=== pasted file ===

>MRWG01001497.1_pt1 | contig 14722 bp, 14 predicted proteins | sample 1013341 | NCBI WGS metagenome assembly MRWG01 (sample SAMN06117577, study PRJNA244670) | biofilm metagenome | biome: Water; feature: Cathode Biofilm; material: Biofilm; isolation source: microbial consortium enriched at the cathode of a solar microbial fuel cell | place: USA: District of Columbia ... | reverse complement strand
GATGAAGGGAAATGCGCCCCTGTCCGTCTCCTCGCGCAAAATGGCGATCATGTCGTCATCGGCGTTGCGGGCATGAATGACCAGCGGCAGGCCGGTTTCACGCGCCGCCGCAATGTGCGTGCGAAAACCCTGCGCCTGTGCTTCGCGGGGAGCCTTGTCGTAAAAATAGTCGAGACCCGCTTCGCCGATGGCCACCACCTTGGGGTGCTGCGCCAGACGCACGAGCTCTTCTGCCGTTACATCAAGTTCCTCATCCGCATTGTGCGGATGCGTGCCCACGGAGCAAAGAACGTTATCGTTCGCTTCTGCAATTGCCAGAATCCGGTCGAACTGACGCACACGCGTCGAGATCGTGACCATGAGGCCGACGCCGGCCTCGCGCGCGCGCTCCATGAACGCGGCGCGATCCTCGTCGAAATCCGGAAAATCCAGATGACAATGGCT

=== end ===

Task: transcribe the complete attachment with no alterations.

>MRWG01001497.1_pt1 | contig 14722 bp, 14 predicted proteins | sample 1013341 | NCBI WGS metagenome assembly MRWG01 (sample SAMN06117577, study PRJNA244670) | biofilm metagenome | biome: Water; feature: Cathode Biofilm; material: Biofilm; isolation source: microbial consortium enriched at the cathode of a solar microbial fuel cell | place: USA: District of Columbia ... | reverse complement strand
GATGAAGGGAAATGCGCCCCTGTCCGTCTCCTCGCGCAAAATGGCGATCATGTCGTCATCGGCGTTGCGGGCATGAATGACCAGCGGCAGGCCGGTTTCACGCGCCGCCGCAATGTGCGTGCGAAAACCCTGCGCCTGTGCTTCGCGGGGAGCCTTGTCGTAAAAATAGTCGAGACCCGCTTCGCCGATGGCCACCACCTTGGGGTGCTGCGCCAGACGCACGAGCTCTTCTGCCGTTACATCAAGTTCCTCATCCGCATTGTGCGGATGCGTGCCCACGGAGCAAAGAACGTTATCGTTCGCTTCTGCAATTGCCAGAATCCGGTCGAACTGACGCACACGCGTCGAGATCGTGACCATGAGGCCGACGCCGGCCTCGCGCGCGCGCTCCATGAACGCGGCGCGATCCTCGTCGAAATCCGGAAAATCCAGATGACAATGGCT